FITS Shipboard Applications Webinar
This webinar details Times’ FITS connector system and its use in Naval shipboard applications. The FITS connector system is designed to introduce new levels of flexibility and durability in the most grueling environments. Tony Fedor explains how the system meets the latest military requirements to withstand any number of changing conditions. In addition, he covers the improved shielding capabilities and the overall versatility of the FITS connector system.
Watch the video or read the session notes below.
This webinar provides an overview of the Field Installable Termination Systems (FITS™) connector system in Navy shipboard applications. Many of these systems are connected using MIL-DTL-17 coaxial cables, the base specification for military approved coaxial cables. MIL-DTL-17 sets forth the parameters for cable materials, whether they are low- or high-temperature, fluoropolymers, braided materials, etc. It also includes requirements for testing parameters, including mechanical, physical, and environmental testing.
Cables and assemblies that are qualified to MIL-DTL-17 specifications are listed in the Qualified Products Database (QPD) by the Defense Logistics Agency (DLA). There are about 250 “slant sheets” currently in the MIL-DTL-17 (commonly referred to as M17) spec, and they are all completely different with their own set of electrical, physical, and mechanical parameters that set forth the design. Times Microwave Systems® currently maintains more than 160 QPL listings, including high-temperature, low-temperature, armored versions, and many more.
Buyers should use caution when ordering products to meet the M17 spec: some manufacturers use vague terminology such as “M17-type,” “in accordance with M17,” “similar to,” or “equivalent to,” etc., that could lead to false representation. Those designators are not accepted under the current QPL status. For example, a product that states it is “similar to an M17” may fail fluid testing or might not quite meet the electrical characteristics for a broadband test. These issues could have a degradative affect in the performance of any RF system, especially within a military system.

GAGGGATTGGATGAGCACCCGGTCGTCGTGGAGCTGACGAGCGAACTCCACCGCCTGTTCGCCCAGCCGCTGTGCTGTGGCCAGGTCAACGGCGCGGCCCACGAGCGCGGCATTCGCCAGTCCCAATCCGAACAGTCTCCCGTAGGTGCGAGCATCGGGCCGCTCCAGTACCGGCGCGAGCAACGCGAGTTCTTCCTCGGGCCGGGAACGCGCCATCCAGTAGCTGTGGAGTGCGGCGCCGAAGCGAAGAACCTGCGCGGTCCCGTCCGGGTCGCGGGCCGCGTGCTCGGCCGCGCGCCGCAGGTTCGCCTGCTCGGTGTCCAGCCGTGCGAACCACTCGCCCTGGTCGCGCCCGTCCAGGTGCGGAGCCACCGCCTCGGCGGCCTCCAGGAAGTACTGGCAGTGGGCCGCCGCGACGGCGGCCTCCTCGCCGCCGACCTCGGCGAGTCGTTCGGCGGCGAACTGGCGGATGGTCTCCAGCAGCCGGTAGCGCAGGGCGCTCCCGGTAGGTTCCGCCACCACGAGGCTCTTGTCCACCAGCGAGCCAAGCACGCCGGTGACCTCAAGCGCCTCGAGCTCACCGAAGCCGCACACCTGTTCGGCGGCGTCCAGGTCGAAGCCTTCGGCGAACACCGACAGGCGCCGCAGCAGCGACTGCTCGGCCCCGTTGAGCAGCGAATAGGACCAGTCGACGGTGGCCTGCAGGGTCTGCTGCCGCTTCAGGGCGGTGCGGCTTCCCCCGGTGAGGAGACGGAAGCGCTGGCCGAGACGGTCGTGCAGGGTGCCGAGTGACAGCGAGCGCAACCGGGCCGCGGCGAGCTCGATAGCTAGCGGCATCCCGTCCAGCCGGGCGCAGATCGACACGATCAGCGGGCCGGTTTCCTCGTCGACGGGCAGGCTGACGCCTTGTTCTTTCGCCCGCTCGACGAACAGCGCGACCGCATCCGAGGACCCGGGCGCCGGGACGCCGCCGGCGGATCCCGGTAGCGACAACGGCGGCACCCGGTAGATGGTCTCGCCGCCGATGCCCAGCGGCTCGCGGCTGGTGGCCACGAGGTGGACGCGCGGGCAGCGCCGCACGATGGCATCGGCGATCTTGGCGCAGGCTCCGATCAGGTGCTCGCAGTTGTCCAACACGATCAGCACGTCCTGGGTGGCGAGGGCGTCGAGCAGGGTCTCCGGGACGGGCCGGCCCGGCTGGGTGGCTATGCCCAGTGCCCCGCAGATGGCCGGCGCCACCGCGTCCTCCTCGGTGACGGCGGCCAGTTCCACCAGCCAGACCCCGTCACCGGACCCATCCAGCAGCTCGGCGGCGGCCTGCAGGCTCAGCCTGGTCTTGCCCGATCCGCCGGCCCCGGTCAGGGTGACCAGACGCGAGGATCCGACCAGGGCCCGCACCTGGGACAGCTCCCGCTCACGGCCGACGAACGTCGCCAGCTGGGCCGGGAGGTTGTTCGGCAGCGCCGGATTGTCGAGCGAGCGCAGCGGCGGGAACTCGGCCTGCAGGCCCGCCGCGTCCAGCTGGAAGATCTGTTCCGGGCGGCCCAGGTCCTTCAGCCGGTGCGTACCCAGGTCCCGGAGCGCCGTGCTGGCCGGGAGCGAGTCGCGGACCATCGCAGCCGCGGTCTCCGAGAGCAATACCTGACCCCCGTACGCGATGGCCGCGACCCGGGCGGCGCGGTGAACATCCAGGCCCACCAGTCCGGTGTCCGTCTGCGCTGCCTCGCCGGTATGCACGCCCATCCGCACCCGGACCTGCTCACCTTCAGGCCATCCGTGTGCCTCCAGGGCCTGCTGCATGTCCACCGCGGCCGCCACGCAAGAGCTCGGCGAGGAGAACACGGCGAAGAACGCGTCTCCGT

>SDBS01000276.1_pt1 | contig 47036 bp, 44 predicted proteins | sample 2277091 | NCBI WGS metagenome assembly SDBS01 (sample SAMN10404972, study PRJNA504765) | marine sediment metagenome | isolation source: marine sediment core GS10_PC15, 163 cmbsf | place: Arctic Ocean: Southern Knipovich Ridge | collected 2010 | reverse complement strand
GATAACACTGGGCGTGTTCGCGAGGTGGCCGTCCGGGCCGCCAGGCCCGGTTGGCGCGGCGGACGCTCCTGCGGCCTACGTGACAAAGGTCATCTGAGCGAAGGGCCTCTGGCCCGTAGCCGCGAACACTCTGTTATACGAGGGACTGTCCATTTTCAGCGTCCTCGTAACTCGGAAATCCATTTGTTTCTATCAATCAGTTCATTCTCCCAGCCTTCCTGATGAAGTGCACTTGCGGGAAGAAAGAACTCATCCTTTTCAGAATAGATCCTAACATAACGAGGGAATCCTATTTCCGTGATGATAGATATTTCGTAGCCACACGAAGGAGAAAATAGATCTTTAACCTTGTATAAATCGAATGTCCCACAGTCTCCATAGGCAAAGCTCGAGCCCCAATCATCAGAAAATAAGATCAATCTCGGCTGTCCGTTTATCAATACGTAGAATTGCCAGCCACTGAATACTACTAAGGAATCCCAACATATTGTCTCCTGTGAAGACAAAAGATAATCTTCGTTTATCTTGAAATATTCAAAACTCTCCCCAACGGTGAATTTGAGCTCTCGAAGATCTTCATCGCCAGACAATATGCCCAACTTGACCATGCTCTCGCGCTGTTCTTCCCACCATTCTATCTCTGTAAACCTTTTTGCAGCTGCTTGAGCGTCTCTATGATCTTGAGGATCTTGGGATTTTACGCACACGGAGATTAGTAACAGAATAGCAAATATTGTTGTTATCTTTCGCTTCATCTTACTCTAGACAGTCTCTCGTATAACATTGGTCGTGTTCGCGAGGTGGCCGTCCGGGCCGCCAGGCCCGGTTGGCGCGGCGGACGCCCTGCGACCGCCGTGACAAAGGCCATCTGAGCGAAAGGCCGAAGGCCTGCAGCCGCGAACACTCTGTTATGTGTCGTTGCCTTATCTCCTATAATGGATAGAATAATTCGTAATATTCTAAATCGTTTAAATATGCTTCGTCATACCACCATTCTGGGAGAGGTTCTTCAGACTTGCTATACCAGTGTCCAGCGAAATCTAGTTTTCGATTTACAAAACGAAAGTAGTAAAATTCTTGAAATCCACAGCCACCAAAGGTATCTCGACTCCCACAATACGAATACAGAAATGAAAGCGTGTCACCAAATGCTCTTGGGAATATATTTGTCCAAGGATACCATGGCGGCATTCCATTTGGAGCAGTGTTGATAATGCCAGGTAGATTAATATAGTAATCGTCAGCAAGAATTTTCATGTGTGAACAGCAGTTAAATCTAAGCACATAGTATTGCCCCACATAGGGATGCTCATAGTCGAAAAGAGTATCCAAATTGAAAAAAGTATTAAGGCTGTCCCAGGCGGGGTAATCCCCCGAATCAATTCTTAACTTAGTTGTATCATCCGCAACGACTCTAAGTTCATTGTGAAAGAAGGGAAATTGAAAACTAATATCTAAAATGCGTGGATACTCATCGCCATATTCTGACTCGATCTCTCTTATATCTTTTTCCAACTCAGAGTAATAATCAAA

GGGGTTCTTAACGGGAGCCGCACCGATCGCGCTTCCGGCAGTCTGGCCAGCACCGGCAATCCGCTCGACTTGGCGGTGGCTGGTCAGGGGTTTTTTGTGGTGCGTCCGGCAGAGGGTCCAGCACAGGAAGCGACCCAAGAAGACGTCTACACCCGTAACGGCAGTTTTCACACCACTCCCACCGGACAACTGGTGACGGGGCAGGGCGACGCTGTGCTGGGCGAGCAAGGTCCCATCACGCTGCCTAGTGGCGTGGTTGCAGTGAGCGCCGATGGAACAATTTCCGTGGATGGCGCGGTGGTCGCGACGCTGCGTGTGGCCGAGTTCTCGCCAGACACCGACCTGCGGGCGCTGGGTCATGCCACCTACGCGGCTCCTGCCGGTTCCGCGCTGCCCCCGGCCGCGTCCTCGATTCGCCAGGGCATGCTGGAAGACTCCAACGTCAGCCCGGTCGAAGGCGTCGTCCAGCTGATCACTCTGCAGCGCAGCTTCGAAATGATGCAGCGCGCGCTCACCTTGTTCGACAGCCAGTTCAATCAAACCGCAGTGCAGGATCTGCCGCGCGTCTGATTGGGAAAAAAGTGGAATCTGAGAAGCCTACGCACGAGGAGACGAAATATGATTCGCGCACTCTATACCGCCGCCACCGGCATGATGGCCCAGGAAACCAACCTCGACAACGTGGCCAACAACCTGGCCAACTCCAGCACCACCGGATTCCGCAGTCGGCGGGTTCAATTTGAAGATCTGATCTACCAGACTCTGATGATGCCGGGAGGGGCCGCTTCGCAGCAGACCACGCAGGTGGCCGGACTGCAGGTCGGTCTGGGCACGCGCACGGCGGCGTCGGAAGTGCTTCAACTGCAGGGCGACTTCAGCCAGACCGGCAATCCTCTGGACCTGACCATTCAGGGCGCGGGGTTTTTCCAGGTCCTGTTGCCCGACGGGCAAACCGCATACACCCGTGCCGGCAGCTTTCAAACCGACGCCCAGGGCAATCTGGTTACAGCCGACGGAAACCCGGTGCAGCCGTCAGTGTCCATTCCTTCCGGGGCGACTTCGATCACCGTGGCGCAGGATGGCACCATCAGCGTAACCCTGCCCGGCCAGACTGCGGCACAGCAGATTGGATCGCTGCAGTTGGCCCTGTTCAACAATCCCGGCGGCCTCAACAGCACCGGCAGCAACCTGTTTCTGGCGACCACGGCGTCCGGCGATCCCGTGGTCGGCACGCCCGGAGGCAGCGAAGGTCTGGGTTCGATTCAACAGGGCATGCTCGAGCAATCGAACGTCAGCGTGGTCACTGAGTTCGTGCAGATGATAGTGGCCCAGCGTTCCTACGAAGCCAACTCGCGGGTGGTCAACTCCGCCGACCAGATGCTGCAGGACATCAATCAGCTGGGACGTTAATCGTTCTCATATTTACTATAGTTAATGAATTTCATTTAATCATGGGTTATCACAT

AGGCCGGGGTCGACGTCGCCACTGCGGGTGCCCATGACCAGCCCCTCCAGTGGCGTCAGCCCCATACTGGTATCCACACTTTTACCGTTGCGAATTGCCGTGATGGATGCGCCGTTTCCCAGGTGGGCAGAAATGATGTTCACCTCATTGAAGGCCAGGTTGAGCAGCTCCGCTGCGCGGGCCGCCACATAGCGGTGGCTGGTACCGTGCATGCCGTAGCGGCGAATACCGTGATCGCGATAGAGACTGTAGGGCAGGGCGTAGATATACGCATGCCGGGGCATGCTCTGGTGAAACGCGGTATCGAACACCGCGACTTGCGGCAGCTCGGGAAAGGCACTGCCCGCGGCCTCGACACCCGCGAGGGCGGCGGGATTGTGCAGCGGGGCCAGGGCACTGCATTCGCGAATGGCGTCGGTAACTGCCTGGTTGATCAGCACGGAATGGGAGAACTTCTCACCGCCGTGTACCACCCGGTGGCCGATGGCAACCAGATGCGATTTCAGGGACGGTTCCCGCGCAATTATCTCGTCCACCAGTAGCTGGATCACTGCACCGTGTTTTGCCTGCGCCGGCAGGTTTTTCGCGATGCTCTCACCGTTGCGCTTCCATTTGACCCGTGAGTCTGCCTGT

Evolving MIL17 Standards
Back in 1993, there was a MIL standard 454 directive that moved to eliminate the use of PVC on ships. Earlier specs such as MIL-T 24 640, and 24 643 were multiconductor power and control specs that moved to low-smoke zero-halogen parameters. Revision G added requirements for shipboard cables, and a Type 14 crosslink polyolefin jacketing material. This introduced a new series of testing requirements for weathering, abrasion resistance, fluid immersions, heat distortions and a variety of other physical and mechanical properties.
Slant 180 through 200 incorporated direct replacements to RG cables. For instance, an M17 slant 75 is an RG 214 PVC jacketed cable that transitioned into M17-slant 190, a low-smoke zero-halogen version with the Type 14 jacketing, as well as additional features.
Slant 210 through 218 included “unswept” versions that test one discrete frequency many times at 400 MHz. This provides no guarantee of broadband performance, and many are starting to be inactivated for their swept counterparts.
That leads us to the latest specs, slant 220 through slant 229. Times Microwave LLSB®—a series of low loss, highly-shielded designs that provide better overall performance for attenuation and shielding compared to an M17 standard RG cable—fit into this. These are the latest, lowest-loss designs that have been added to the MIL-DTL 17 specification.
In addition to electrical performance, LLSB cables carry the same combustion requirements and testing of the type 14 jacket. So M17 RG and MIL17 slant 220 through 229 cables all meet combustion requirements including flame performance, acid gas, halogen content, smoke and toxicity levels.
The Perfect Mate: FITS Connectors
LLSB cables are fully QPL’d under the M17-DTL or MIL-DTL-220 through 229. To add to this, Times Microwave created FITSä, a Field Installable Termination System incorporating a series of connectors and tools to fit LLSB cables.
The big advantage of FITS is the excellent and consistent RF performance of the connectors. They are truly field-installable with ruggedized performance and a superior plating thickness. We have created DLA part numbers for 16 approved FITS connectors, with new ones coming.
FITS connectors use a bi-metal tin nickel plating. Traditionally, tri-metal plating (zinc, tin, and copper) was used and by comparison, the bi-metal plating performs extremely well in terms of corrosion, including excellent performance with the MIL-STD-810 requirement, or the salt fog test.